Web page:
Protect My Paws is reader-supported. When you buy through links on our site, we may earn an affiliate commission. Learn more!

How Long Do Cats Live?

Jonny Addy
Written by
Jonny Addy
Written by
Jonny Addy
Jonny is the proud dog dad of a young greyhound called Eric. When he is not walking or feeding Eric, he is sharing his expert pet owner advice on Protect My Paws.
James Booth
Edited by
James Booth
Edited by
James Booth
Senior Writer
James is the managing editor of ProtectMyPaws and his main focus is to ensure every article on our site is backed by trustworthy research and written in a clear way. He is a self-proclaimed cat person after growing up with grumpy Hemingway and later taking in feral Louie.
Why you can trust us

More info

ProtectMyPaws is an independent publication with no ties with companies mentioned on the site. We don’t accept free products in exchange for glowing reviews. Instead, we report our own findings to help you make an informed decision.
TL;DR: Nowadays, it’s not uncommon for domestic cats to reach their second decade, but they usually live to around 15 — 20 years old

It comes down to how their owner approaches diet, healthcare and neutering in their cat’s six life stages. It also depends on whether the cat leads an indoor-only life. Indoor life is safer than outdoor life because the environment is consistent and there are no predators or cars. 

However, keeping cats indoors can be tricky if they are energetic or explorative. Balancing safety with stimulation is the best way to keep your cat safe and happy long-term.

It can be painful to imagine a life without your pet cat. We want to love and be loved by our precious felines forever. However, the average lifespan of pets and humans differs significantly. 

You may wonder – what can I do to extend the life of my beloved cat? In this article, we’ll learn how long cats can live and explore what we can do as pet owners to help them live longer.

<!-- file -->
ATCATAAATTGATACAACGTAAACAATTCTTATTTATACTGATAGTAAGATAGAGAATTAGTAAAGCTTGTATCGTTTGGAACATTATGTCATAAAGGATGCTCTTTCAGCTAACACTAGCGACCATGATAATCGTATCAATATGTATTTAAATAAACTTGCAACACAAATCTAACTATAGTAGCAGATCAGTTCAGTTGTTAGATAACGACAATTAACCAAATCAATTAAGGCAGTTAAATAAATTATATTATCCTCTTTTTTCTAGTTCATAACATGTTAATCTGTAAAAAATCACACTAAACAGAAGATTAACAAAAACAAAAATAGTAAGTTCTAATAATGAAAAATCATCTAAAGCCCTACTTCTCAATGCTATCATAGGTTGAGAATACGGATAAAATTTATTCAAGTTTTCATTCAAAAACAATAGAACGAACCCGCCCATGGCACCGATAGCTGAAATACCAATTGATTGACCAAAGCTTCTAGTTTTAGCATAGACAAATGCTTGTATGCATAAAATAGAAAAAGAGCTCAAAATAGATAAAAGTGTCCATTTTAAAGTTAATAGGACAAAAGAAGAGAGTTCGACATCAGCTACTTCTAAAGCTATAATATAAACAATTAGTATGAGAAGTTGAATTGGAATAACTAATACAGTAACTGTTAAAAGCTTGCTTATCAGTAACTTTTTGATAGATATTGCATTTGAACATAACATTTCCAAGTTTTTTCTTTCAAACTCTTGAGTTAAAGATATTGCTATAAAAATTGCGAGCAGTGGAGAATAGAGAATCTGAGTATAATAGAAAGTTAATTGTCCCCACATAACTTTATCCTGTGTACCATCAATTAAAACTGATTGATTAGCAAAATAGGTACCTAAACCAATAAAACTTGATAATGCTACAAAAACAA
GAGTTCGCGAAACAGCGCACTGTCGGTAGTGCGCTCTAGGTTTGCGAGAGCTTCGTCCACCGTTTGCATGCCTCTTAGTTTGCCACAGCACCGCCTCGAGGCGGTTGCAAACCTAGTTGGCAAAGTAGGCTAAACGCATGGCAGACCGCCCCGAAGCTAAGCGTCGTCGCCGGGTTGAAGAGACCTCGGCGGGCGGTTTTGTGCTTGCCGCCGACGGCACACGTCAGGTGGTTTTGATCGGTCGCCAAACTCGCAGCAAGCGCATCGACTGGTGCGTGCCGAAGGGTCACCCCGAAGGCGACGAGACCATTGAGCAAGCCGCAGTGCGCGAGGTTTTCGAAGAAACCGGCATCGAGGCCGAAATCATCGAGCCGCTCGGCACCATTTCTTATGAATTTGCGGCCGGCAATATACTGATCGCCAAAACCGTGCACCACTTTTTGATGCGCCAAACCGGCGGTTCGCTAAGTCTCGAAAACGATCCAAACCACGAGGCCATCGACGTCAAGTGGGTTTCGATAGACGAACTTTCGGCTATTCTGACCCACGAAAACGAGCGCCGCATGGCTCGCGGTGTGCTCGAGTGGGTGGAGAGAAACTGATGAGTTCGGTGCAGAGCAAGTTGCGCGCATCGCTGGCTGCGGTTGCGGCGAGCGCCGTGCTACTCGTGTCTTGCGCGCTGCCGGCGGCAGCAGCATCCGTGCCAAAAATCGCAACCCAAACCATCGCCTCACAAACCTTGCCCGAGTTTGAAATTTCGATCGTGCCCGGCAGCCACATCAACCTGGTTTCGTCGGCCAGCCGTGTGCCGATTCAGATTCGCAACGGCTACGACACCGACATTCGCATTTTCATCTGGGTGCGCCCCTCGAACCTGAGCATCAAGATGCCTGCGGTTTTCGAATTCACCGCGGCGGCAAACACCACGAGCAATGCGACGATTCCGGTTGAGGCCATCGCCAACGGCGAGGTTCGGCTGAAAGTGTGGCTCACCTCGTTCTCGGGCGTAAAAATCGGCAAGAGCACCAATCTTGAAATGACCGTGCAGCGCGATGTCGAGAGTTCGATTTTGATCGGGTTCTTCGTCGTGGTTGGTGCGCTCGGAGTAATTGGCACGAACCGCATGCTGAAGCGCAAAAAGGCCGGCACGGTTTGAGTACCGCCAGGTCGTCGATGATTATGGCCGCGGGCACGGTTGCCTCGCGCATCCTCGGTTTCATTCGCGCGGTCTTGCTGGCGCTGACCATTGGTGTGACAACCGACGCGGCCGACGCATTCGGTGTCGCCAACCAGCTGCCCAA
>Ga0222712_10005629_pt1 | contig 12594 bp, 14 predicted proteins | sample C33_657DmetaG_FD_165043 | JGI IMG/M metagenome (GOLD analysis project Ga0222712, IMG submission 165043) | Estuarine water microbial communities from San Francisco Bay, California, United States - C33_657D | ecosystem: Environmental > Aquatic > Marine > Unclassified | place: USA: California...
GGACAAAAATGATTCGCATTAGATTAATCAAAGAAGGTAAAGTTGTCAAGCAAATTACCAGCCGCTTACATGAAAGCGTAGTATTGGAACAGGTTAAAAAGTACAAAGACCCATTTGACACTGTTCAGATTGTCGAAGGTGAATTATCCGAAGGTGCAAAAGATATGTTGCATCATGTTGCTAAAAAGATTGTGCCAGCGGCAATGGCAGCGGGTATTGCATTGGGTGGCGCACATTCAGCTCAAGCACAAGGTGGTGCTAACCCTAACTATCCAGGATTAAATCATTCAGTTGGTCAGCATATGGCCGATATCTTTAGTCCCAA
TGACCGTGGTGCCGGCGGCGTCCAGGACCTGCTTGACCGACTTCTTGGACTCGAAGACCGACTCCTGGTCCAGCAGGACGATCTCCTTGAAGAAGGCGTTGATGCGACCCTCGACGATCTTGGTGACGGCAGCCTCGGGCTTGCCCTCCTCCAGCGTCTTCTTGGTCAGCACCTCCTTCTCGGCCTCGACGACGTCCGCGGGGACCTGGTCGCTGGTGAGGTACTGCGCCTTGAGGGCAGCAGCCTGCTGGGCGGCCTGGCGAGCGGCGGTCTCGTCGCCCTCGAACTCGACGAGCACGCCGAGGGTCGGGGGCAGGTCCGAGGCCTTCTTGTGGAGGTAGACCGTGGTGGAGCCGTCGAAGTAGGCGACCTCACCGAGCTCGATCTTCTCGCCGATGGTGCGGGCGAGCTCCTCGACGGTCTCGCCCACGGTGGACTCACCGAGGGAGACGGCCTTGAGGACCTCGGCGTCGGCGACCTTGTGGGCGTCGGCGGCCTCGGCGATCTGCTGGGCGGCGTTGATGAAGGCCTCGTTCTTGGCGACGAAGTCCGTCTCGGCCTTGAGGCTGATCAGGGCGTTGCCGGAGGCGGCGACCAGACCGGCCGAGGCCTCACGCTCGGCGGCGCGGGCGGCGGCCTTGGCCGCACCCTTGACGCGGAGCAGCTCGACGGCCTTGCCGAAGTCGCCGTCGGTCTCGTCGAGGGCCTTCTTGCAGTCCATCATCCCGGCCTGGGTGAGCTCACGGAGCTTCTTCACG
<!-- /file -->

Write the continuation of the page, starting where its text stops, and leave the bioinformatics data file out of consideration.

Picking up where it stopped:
A Cat’s Lifespan

Like the U.S. human population, the U.S. cat population is aging. Healthcare is advancing, and longevity is improving. Many of us have access to vaccines, proper nutrition and therapeutic agents that previous generations did not. 

Cats with access to these resources have an increased life expectancy. They are routinely living to 15 years of age and some surpassing 20.

???? World Record: 
The record for the oldest cat belongs to Creme Puff, who lived 38 years and three days. She passed away on the 6th of August, 2005, at her home in Texas, USA.

Indoor VS Outdoor Cats: Which Live Longer?

Indoor cats typically reach 13-17 years but can surpass 20 years. For outdoor cats, you can anticipate a shorter lifespan, which could encounter vehicles or dog attacks. 

Outdoor cats are also more likely to catch viruses, including Feline Immunodeficiency Virus (FIV) and Feline Leukemia. They can catch these viruses from fighting or merely being in contact with another infected cat. 

Outdoor cats can also be exposed to infectious diseases and parasites (fleas, ticks and intestinal parasites) via other wildlife. 

Freedom comes with a price — if you let your cat roam unsupervised whenever they like, their average life expectancy is cut in half. 

How To Help Your Cat Live Longer As They Age

While preventing aging is impossible, you can do a few things to increase the chances of a long life. From birth to old age, cats undertake a six-stage development journey. Responding to their changing needs will give them a greater chance of a long, healthy life.